50 Burgers, 50 Days: Elevation Burger

A burger a day all around Austin, plus an answer to the pressing question: Fries or rings?
Day 34: Elevation Burger
2525 W. Anderson Lane. 419-7444, www.elevationburger.com.
Hours: 11 a.m. to 9 p.m. daily.
By Mike Sutter | Fed Man Walking | 09.13.11
The burger: Life is trying to rekindle over by Northcross Mall, and whether you love it or hate it, a new Walmart can light retail fires nearby. Noodles & Co. is moving in across the parking lot, joining PhoNatic, Which Wich, Yogurtland, Dos Batos and this, the second Austin location of the national Elevation Burger chain.
The ordering process at Elevation might  throw you off at first. First, know that the Elevation Burger itself is a double meat, double cheese construction for $5.99 ($9.49 as a combo with fries and a fountain drink). You can get singles, of course, or add as many patties as you want for the Vertigo. Then it’s your job to tell them everything you want, something the people behind me in line had a very loud time with. I’ll recommend lettuce, tomato, crisp long-cut pickles and chopped caramelized onions for the veggie pile. I say “pile” because the burger is about the diameter of a basic fast-food cheeseburger, but it’s about three times as tall, especially with two thick patties of beef welded together by real cheddar cheese. Elevation makes a big deal about using organic beef, and it makes difference in texture and taste, probably as much because it’s fresh rather than frozen.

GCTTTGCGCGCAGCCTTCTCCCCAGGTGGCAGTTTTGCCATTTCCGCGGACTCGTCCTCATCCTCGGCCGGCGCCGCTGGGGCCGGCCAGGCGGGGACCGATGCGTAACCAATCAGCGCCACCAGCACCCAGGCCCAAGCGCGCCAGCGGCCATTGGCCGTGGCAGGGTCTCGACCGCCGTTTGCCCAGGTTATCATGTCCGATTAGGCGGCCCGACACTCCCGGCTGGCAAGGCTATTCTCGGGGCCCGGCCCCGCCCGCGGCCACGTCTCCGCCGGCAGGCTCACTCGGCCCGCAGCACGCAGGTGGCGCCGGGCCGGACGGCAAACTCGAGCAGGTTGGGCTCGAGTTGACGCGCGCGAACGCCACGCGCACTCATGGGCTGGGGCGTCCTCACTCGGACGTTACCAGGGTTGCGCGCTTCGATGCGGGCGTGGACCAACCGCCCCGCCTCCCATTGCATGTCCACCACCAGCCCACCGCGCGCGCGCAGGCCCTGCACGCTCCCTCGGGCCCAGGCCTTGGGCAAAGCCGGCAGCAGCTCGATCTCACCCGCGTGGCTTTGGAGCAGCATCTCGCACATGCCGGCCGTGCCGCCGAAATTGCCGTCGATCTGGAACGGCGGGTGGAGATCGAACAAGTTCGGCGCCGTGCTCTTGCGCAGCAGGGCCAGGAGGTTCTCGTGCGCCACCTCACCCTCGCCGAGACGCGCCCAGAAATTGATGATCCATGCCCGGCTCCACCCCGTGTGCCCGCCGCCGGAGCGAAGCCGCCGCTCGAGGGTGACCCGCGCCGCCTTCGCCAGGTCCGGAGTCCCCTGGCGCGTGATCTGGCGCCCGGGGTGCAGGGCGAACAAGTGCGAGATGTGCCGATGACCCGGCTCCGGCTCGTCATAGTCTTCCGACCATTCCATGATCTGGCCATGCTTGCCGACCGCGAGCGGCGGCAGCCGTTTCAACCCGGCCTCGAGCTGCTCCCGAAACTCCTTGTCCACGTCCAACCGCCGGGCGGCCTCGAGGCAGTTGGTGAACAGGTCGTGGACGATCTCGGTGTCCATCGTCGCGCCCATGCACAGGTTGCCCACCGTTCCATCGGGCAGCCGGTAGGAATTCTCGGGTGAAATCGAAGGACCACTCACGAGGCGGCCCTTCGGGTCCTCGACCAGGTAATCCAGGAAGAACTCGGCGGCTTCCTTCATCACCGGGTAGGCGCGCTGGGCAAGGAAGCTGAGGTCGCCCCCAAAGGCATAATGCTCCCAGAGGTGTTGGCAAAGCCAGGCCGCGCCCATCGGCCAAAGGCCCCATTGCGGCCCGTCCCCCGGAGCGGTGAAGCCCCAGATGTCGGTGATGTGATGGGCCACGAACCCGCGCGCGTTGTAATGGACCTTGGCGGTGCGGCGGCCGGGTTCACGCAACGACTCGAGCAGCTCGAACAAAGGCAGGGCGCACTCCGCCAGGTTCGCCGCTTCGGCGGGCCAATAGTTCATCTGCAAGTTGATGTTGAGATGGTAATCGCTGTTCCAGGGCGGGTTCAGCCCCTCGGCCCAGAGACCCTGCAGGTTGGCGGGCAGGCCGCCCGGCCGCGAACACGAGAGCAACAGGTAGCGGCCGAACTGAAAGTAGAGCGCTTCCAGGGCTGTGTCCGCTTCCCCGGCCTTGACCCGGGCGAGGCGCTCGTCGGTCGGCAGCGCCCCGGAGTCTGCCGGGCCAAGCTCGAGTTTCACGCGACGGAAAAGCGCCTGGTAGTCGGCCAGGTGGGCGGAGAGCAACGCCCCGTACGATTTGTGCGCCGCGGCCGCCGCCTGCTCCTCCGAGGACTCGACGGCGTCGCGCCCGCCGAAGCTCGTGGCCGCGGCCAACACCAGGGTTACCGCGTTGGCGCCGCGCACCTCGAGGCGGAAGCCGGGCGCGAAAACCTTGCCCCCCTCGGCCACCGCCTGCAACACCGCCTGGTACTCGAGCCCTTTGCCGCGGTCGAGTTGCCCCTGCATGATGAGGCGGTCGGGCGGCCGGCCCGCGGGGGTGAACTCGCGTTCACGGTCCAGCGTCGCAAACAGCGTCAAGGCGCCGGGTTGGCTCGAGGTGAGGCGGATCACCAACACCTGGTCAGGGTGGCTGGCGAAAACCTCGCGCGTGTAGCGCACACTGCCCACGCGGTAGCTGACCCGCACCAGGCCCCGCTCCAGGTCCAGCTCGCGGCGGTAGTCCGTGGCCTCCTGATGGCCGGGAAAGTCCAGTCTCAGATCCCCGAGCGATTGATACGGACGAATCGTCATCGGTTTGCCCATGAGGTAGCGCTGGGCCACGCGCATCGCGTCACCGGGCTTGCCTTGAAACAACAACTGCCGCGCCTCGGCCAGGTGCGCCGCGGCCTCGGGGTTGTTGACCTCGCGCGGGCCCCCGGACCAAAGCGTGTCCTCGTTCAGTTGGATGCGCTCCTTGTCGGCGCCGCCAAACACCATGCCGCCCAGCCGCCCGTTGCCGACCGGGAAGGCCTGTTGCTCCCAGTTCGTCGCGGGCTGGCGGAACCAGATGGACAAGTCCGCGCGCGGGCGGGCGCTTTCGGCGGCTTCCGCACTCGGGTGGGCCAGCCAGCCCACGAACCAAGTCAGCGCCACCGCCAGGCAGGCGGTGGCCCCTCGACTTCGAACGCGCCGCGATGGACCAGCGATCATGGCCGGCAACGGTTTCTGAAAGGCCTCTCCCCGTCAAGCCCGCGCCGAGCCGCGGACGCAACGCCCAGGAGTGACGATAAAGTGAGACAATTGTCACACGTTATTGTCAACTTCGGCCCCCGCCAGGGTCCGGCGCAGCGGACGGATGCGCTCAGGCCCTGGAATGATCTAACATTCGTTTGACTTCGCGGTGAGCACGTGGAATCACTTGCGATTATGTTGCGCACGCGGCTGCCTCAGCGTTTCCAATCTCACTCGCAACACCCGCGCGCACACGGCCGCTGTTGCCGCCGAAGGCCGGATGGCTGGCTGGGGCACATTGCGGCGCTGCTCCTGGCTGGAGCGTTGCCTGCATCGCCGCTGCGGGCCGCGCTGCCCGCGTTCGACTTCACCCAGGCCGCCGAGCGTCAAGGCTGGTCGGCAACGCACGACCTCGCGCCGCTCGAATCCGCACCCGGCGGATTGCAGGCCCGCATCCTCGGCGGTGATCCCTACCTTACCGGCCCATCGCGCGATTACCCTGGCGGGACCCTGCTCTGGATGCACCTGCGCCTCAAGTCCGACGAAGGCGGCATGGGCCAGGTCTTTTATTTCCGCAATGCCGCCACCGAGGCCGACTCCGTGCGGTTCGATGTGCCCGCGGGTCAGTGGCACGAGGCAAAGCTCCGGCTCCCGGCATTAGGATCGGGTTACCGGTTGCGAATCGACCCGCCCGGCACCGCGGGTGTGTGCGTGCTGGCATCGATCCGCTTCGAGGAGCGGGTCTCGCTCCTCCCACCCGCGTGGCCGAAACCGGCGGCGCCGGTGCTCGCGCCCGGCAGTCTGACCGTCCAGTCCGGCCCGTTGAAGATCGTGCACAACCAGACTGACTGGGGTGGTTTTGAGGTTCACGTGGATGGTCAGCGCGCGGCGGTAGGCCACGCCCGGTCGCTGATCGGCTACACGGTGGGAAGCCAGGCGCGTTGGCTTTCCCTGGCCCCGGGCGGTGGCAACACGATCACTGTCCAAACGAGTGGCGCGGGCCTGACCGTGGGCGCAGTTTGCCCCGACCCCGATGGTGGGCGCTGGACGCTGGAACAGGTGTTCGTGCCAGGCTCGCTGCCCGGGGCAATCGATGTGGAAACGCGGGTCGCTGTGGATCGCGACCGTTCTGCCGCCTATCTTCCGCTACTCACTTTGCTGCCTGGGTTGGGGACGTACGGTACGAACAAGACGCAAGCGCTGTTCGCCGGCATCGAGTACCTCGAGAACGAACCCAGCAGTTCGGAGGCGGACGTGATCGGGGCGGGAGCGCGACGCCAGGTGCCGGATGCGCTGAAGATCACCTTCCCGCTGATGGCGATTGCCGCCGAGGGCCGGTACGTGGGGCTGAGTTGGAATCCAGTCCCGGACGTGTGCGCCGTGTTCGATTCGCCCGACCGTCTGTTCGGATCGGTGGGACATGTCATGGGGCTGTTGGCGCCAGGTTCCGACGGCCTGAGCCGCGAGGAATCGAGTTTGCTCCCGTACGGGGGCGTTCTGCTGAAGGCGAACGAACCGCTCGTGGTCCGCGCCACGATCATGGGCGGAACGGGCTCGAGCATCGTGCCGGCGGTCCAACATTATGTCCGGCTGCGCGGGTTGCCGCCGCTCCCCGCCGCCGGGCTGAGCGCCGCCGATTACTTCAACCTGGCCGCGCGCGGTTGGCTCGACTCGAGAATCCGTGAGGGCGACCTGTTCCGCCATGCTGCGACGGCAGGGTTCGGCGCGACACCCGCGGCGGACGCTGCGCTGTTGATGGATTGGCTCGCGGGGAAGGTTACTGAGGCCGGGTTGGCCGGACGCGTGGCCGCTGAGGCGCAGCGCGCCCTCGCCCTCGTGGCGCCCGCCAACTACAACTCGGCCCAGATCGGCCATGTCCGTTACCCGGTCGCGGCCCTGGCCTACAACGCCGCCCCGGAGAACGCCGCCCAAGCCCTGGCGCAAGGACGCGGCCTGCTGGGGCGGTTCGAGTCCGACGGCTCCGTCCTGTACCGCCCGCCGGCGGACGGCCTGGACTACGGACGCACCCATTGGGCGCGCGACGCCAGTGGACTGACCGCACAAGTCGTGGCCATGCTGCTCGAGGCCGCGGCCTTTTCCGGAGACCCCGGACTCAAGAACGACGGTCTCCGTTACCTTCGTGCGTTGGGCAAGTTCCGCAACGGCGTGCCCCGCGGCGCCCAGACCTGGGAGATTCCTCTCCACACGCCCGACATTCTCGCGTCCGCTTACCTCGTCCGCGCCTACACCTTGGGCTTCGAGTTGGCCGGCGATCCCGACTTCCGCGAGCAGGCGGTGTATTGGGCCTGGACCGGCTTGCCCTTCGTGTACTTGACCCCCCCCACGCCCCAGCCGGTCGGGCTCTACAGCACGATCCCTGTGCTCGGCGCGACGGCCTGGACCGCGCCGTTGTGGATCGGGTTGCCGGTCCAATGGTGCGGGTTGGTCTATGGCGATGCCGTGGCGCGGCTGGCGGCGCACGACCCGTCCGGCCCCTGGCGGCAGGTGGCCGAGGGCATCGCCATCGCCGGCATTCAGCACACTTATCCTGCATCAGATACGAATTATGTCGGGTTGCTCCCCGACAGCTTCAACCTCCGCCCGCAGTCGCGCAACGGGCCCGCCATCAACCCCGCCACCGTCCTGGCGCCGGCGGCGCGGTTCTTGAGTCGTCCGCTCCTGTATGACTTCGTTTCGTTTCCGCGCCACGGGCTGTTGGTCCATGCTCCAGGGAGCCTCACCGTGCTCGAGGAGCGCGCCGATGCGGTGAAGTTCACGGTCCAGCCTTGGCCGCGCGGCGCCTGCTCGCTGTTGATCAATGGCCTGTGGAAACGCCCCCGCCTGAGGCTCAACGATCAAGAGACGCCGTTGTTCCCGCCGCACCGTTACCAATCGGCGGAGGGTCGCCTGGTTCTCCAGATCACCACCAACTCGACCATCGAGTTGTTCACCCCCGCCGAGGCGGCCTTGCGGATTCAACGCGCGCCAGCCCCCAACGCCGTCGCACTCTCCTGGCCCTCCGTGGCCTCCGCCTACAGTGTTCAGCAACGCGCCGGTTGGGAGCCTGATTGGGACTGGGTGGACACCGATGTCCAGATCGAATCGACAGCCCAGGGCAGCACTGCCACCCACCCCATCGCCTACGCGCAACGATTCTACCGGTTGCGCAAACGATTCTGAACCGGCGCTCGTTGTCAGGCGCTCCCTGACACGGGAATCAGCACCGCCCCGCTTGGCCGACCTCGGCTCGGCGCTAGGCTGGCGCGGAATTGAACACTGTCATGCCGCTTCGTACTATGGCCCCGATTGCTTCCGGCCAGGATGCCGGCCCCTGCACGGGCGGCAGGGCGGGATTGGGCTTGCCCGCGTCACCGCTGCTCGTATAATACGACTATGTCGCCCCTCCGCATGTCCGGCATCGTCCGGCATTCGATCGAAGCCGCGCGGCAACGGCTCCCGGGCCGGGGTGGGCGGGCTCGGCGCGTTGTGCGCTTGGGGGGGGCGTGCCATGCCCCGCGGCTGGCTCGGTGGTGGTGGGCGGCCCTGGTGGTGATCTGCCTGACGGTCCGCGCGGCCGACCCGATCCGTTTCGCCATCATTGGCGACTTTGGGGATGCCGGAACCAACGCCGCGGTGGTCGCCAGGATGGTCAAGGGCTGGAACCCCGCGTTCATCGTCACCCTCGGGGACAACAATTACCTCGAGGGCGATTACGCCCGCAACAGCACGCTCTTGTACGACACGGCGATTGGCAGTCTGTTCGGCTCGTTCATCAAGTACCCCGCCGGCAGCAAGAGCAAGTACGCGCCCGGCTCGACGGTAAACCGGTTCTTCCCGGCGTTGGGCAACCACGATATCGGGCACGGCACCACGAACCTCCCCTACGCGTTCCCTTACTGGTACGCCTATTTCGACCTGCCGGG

The result is a burger about as shapely as a fast-pitch softball, stuffed into a marshmallow of a potato bun. Ask for your sauce  on the side, and ask for Elevation Sauce, a creamy, tomato-heavy Thousand Island style dressing. I probably should have done the same with hot pepper relish — like chow-chow on a po’ boy — to cut down on the untidiness of this tumbling cascade of a burger, but you’ll want a little taste in every bite. Chain or not, this is one of the best burgers I’ve had during this 50-day project.
Fries or rings? Elevation cuts potatoes in the kitchen every day to make its long, thin fries ($2.59). Then they get a two-stage dunk in olive oil. I’ve had good and mediocre results at Elevation, but this time they were cooked with such character and color and crispness you’d think they were shooting a commercial in the back. The only alternatives are an ordinary side salad ($2.49) of torn lettuce and window dressing or Mandarin oranges. This isn’t a Happy Meal, and you aren’t in here to eat salad. Olive-oil fries? Take the leap.
Also: A coffee ice cream malt with real bananas and chocolate syrup ($3.89) is a good finish. And I was struck by something you rarely see in fast food. The young manager on duty made a point of remembering names, and she called to each of us in the dining room as she left at the end of her shift.
(Photos by Mike Sutter © Fed Man Walking)